571 F2d 455 United States v. Wilson

571 F.2d 455

UNITED STATES of America, Plaintiff-Appellee,
Edward Blunt WILSON, Defendant-Appellant.

No. 77-2959.

United States Court of Appeals,
Ninth Circuit.

March 2, 1978.

Thomas W. Hillier, II, Seattle, Wash., for defendant-appellant.

Jack Meyerson, Asst. U. S. Atty., Seattle, Wash., for plaintiff-appellee.

Appeal From the United States District Court for the Western District of Washington.

Before HUFSTEDLER, SNEED and KENNEDY, Circuit Judges.

SNEED, Circuit Judge:

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Appellant Edward Blunt Wilson was convicted of bank robbery in violation of 18 U.S.C. § 2113(a) and (d). Prior to and during the trial to the court, evidence was received on a motion to suppress certain incriminating statements given by Wilson while he was in custody. Thereafter the motion was denied. Appellant now challenges this refusal to suppress the statements. We find no error in the admission of the statements and therefore affirm.




After appellant's arrest on a Washington state forgery charge, he was advised of his Miranda rights and was again advised after his arrival at the police station. At the station, questioning about the forgery began. The drift of the questioning changed when appellant was shown a photograph of a bank robbery suspect, at which point he became somewhat agitated. After further questioning and attempts to calm the appellant, an F.B.I. agent who had been investigating the bank robbery was called in. After the agent again read appellant his rights, appellant asserted his right to remain silent and his right to counsel. Interrogation promptly ceased and Wilson was booked and jailed on the state forgery charge.


Less than one hour later, following the identification of the person in the robbery photograph as the appellant, the police concluded that they had sufficient evidence to charge appellant under state law with the robbery. The charge was added to the police blotter. Standard procedure of Washington police calls for one of the arresting officers to notify a defendant of new charges brought against him. The officer who went to inform Wilson testified that he did not intend to initiate further questioning or to confront Wilson with the new evidence. Upon being informed of the new charge, however, Wilson stated that he wanted to talk to someone. The officer asked "Do you want to talk to me?" After the appellant said he did, he was taken to an interrogation room where he was again informed of his rights. There followed a number of incriminating statements which connected appellant with the robbery. Appellant then made a sworn statement, before which he was again informed of his Miranda rights. In due course the trial on the federal charge of bank robbery described above occurred.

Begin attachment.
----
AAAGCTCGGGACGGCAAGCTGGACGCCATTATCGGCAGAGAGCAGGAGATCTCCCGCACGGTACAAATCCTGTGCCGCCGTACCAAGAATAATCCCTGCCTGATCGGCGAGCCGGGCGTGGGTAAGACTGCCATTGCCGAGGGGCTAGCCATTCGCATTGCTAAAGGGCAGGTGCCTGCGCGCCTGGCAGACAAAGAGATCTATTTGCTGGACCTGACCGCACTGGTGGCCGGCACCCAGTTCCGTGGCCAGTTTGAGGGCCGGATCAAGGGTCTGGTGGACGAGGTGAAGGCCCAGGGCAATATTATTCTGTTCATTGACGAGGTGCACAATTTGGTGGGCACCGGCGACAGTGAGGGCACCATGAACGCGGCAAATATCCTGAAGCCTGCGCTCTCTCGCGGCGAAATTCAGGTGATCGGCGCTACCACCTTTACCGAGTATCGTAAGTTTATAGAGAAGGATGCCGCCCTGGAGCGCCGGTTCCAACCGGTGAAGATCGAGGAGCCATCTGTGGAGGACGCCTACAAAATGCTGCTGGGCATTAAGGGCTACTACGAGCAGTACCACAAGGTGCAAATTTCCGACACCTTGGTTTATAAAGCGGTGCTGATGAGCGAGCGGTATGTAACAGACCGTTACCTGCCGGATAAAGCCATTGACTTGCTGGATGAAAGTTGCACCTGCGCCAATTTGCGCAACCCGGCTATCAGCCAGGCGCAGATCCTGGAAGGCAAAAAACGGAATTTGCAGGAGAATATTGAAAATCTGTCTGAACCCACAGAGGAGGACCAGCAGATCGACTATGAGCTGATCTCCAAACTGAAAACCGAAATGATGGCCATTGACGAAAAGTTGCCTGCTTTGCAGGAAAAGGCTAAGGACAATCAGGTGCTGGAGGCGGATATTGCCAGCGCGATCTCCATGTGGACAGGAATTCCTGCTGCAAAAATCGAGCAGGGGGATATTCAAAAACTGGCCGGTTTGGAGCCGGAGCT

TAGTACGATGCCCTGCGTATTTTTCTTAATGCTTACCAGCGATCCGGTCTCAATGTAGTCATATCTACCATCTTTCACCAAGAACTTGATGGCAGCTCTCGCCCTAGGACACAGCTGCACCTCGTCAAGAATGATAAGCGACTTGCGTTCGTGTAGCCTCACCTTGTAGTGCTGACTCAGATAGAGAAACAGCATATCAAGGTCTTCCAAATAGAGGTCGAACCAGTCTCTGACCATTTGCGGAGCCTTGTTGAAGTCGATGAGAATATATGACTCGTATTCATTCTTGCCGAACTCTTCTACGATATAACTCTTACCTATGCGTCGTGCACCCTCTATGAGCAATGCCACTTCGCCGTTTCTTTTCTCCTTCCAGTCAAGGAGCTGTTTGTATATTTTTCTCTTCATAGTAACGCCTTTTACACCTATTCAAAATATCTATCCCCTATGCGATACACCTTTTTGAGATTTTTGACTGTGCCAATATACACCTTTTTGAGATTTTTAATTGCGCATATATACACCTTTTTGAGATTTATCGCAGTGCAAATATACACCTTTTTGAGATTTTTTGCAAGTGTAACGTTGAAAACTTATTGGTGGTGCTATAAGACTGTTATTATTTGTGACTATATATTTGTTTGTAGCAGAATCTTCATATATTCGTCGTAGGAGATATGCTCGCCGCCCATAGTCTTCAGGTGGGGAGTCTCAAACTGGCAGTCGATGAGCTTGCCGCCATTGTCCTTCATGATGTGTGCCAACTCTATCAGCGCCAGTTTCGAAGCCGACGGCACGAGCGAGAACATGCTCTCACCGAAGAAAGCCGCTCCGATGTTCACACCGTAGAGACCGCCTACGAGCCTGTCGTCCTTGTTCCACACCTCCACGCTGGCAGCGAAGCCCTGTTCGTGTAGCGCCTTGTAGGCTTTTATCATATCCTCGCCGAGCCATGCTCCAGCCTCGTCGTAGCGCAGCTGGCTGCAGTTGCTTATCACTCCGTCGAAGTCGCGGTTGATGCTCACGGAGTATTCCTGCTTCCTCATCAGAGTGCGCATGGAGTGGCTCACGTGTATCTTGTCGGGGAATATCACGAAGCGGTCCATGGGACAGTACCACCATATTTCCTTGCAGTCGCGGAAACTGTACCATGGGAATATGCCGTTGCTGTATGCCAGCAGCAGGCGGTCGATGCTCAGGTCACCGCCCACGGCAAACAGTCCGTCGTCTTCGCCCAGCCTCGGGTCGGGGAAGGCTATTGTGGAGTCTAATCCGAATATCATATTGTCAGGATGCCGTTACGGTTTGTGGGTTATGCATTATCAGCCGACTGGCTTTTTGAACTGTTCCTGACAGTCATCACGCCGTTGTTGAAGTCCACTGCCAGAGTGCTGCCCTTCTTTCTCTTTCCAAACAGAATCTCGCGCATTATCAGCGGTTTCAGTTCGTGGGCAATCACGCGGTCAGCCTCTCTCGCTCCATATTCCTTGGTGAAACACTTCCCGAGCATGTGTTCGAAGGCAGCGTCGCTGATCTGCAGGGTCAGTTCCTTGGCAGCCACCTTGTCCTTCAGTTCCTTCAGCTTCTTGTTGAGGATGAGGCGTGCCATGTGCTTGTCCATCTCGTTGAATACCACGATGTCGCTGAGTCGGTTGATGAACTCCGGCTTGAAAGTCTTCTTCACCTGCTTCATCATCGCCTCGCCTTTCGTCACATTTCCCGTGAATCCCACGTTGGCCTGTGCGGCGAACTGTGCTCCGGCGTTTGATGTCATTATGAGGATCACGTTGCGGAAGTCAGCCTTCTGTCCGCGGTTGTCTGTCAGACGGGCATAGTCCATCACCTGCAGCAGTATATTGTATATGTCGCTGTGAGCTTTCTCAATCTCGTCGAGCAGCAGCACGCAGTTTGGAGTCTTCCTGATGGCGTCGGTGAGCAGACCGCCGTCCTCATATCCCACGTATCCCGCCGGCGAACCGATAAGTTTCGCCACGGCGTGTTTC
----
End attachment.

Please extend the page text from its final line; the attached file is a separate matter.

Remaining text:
The issue raised on appeal is whether, having once asserted his rights to remain silent and receive the assistance of counsel, Wilson may be found to have waived those rights. If so, the incriminating statements he made were properly admitted and Wilson's conviction must be affirmed. If not the conviction must be overturned.


The facts of this case are controlled by our recent en banc decision in United States v. Rodriquez-Gastelum, 569 F.2d 482 (9th Cir., 1978). In Rodriquez-Gastelum this Circuit rejected a per se rule prohibiting a suspect in a criminal investigation from waiving his right to counsel after having initially expressed his desire to have the assistance of counsel. We held that the statement "That's fine." constituted a waiver when made in the following context:


I then asked him if he wanted to talk about what he had, and he said, "Okay, okay, but with an attorney." And I said, "Do you want to talk to me now without any attorney?" And to that he said, "That's fine."

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We reasoned that "It makes little sense to say that, once having requested counsel, a prisoner may never, until he has actually talked with counsel, change his mind and decide to speak with the police without an attorney being present." 569 F.2d at 486. While the police may not "badger the suspect or bring pressure intended to induce a change of mind", id. at 488, they are not precluded from "informing the defendant of circumstances which might contribute to an intelligent exercise of his judgment." Id. (footnote omitted).


In contrast to the situations in either Rodriquez-Gastelum or United States v. Flores-Calvillo, 571 F.2d 512 (9th Cir., 1978), the facts in this case reveal no continued questioning of any sort after appellant had asserted his rights. Appellant was entitled to be informed of the additional charge brought against him and there is no claim that police procedure on this point was improper or was in any way designed to badger or coerce him. Appellant on his own initiative expressed his desire to speak. Rodriquez-Gastelum applies a fortiori. The trial judge was right in concluding that appellant's actions constituted a free and intelligent waiver of the rights he had previously asserted.




HUFSTEDLER, Circuit Judge, concurring specially:


I adhere to the views that I expressed dissenting in United States v. Rodriquez-Gastelum, supra. I concur under the compulsion of the majority opinion in that case.